A “kitchen-sink” snowstorm hit the local area with full force early Wednesday morning, bringing with it 6.5 inches of combined snow and sleet, freezing rain and liquid rain in the Williamsport area.
The snowfall record for Feb. 5 remains at 7.8 inches, set in 1908.
According to the National Weather Service, the average snowfall during the winter season in Williamsport is about 41 inches. So far this season the area has seen 31.1 inches of snow.
This weekend forecast has had some people fearing another major snowstorm is on the way. There is a possibility for some snow this weekend, admits weather service meteorologist Danielle Knittle, but nothing like what fell on Wednesday.
“It doesn’t look to be anything too serious,” Knittle said. “It looks like it will produce some mild precipitation.”
Between 1993 and 1994, the area saw a record-breaking 81.3 inches of snow.
Before the storm hit early Wednesday morning, people flocked to local grocery and hardware stores. Wegmans on William Street had twice as many sales and twice as many customers compared to a typical Tuesday night in anticipation of the winter storm, store manager Daniel Taylor said.
The store ordered plenty of eggs, milk and bread when staff heard the storm was going to hit the area, Taylor said.
Although Wegmans doubled its sales Tuesday night, the store only had about a quarter of its usual sales after the storm hit on Wednesday.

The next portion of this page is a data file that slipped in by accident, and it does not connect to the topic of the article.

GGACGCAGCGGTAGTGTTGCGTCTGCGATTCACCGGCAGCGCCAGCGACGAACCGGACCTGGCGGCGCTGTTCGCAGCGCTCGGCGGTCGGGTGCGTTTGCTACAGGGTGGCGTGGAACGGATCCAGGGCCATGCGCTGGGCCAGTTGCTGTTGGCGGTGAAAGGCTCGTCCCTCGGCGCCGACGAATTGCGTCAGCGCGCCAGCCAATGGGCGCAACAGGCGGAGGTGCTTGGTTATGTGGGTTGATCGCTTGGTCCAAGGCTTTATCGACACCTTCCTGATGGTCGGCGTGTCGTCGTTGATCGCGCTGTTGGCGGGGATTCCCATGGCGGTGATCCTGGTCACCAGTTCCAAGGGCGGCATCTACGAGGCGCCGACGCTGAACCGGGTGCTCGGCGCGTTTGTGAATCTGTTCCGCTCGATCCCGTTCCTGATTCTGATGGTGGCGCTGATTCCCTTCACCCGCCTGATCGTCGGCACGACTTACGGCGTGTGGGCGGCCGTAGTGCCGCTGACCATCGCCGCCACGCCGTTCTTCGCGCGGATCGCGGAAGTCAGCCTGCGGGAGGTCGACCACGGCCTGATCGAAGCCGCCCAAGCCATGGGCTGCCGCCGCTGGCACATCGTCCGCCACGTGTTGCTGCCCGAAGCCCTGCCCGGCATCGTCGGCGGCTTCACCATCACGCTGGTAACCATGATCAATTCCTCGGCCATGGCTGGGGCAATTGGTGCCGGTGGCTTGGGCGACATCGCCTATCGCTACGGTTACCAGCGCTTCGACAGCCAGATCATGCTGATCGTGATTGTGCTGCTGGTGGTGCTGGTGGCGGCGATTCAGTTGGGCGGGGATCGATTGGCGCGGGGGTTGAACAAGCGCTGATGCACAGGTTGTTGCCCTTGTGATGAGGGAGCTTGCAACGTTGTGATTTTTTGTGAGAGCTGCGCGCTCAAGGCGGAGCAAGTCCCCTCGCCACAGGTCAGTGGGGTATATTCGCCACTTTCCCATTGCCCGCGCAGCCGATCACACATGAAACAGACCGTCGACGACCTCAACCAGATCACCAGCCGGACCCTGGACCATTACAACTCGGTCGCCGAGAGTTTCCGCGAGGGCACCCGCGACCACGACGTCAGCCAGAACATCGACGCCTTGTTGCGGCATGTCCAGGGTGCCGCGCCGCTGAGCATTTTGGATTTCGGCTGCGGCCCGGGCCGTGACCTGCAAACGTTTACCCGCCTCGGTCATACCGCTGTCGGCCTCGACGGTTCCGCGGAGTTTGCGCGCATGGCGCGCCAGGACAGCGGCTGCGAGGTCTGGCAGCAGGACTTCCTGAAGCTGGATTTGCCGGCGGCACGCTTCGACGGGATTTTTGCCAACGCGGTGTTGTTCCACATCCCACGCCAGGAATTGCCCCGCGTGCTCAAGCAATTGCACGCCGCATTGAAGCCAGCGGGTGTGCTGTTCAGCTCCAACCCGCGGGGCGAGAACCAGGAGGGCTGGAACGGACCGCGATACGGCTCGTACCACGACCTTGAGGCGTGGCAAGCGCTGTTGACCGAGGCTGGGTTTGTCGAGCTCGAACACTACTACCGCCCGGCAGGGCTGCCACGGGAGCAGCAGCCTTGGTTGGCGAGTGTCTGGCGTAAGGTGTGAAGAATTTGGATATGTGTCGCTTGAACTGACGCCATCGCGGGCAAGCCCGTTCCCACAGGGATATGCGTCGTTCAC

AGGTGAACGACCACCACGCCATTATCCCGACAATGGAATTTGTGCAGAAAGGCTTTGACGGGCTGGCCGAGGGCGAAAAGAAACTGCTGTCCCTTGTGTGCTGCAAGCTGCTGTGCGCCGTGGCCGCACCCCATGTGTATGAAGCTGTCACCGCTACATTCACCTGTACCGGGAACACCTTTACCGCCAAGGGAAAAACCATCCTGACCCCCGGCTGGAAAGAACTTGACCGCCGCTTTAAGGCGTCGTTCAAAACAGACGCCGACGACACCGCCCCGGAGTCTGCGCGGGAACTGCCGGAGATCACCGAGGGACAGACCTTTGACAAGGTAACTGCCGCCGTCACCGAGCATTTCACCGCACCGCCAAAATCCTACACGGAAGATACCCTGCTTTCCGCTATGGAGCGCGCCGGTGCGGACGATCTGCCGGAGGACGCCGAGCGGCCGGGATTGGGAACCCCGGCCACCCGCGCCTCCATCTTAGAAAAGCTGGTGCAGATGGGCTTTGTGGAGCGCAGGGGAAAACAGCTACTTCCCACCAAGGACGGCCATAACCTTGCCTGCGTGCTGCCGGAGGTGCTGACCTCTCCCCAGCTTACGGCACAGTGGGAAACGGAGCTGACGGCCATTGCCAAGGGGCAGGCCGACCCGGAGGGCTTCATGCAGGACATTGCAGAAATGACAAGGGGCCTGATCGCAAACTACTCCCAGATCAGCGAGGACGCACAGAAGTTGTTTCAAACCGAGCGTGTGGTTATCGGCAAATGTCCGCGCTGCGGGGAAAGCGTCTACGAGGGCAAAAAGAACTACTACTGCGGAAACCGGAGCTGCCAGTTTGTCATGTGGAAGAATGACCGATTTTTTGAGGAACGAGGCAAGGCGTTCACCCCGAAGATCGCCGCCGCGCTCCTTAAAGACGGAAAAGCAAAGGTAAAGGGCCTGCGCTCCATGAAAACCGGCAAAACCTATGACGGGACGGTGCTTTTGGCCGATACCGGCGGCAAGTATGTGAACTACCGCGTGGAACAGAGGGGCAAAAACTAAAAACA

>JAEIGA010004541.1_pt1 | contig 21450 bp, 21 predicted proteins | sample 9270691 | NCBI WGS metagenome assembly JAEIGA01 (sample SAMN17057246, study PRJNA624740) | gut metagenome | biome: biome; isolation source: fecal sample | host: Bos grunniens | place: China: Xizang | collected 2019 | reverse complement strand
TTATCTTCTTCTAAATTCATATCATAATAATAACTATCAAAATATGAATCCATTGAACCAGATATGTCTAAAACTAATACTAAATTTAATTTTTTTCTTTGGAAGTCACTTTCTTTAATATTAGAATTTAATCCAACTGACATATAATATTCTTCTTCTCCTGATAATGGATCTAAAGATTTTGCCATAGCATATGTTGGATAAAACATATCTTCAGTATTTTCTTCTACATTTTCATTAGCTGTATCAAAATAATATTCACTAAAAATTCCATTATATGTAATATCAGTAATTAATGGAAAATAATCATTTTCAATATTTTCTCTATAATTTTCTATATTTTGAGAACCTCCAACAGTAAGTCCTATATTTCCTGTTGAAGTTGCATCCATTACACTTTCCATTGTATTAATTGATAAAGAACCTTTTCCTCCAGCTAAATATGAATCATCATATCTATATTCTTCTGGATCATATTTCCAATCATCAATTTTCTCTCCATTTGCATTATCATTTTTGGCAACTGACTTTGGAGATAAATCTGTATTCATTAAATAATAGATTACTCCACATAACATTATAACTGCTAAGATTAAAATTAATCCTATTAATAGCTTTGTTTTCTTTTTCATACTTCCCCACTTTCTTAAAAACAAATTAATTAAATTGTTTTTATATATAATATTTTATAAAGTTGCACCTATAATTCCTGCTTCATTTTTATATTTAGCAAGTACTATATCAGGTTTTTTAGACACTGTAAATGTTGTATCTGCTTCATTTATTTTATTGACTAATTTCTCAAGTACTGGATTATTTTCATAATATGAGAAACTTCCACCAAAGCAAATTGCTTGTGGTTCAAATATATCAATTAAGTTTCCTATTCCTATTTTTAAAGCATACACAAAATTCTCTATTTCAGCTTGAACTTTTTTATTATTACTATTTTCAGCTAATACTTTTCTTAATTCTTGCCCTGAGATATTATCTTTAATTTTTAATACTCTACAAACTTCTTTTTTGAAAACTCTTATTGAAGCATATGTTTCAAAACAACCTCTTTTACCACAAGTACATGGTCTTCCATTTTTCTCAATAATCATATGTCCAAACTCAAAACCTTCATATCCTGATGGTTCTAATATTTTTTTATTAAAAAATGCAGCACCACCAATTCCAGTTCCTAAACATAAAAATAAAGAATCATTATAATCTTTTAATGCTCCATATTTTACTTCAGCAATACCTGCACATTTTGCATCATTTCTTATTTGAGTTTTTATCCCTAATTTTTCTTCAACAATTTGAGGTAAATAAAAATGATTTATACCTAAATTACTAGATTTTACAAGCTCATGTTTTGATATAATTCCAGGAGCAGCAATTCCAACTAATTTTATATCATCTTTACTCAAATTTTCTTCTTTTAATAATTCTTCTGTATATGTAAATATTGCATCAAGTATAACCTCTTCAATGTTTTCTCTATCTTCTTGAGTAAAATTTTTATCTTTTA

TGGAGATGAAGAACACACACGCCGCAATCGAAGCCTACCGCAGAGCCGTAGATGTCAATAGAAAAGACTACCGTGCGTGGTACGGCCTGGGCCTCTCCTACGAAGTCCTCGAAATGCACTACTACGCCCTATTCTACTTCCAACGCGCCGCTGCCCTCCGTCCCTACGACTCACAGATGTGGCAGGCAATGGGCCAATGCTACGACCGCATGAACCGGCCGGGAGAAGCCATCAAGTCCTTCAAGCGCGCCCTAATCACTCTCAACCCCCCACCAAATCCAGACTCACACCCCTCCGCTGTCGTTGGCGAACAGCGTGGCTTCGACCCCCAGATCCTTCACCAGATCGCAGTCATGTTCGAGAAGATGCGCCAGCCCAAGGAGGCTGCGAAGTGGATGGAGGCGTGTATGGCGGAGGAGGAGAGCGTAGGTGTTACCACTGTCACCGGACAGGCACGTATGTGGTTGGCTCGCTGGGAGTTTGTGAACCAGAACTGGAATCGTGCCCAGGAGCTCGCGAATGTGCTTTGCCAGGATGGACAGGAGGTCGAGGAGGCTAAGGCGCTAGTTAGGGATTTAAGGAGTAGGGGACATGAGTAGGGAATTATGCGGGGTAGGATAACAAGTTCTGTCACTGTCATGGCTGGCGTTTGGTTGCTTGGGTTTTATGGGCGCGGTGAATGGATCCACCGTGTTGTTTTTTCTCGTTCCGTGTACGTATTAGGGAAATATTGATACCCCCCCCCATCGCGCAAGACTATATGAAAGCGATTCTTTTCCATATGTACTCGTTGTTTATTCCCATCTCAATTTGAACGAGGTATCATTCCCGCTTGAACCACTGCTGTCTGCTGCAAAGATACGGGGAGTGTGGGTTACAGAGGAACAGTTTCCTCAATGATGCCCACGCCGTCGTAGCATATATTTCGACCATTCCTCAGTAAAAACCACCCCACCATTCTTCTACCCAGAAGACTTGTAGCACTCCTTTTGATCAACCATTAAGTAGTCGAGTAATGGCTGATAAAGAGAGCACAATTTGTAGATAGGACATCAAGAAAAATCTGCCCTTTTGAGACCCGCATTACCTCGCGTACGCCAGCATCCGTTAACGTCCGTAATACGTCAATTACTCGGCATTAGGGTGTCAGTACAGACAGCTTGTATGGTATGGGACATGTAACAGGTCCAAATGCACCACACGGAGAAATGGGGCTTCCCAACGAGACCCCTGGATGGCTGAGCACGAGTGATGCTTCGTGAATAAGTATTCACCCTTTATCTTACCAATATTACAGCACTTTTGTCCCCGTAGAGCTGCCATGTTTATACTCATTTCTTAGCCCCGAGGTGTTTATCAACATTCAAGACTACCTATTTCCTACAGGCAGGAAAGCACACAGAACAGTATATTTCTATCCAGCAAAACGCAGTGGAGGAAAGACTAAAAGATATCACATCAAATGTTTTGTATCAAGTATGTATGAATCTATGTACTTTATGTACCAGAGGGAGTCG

At Elery Nau Hardware in Montoursville, business was steady throughout the day on Tuesday, said store associate Paul Early. Customers bought shovels and ice melt to help dig themselves out after the storm hit.
Early said it’s difficult to keep salt in stock and that has been an issue this winter. With all the snowstorms affecting all parts of the country this winter, there is difficulty getting salt to all the stores that need it.
“We are still getting it (salt) in, but just not as frequently,” Early said.
Despite the large amount of snow and ice that fell, the local area was fortunate that there were almost no power outages. Residents in parts of York, Lancaster, Dauphin and other counties in southern Pennsylvania experienced power outages, some due to falling tree limbs.
According to PPL Regional Affairs Director Teri MacBride, one of the reasons this area was so fortunate was because of the utility company’s work to cut back tree limbs and vegetation. PPL works year round to make sure tree limbs are not in danger of falling onto powerlines, MacBride said.
MacBride also said that if a home loses power during a snowstorm, it should be reported to PPL.
“Do not assume someone has already called,” she said.
She also offered these tips:
Open window coverings when the sun is shining to bring in its warmth.
Cover drafty areas, such as doors and windows, with rolled-up blankets to prevent cold outside air from entering.
Do not use ovens or other appliances as heat sources.
Use generators only in well-ventilated areas.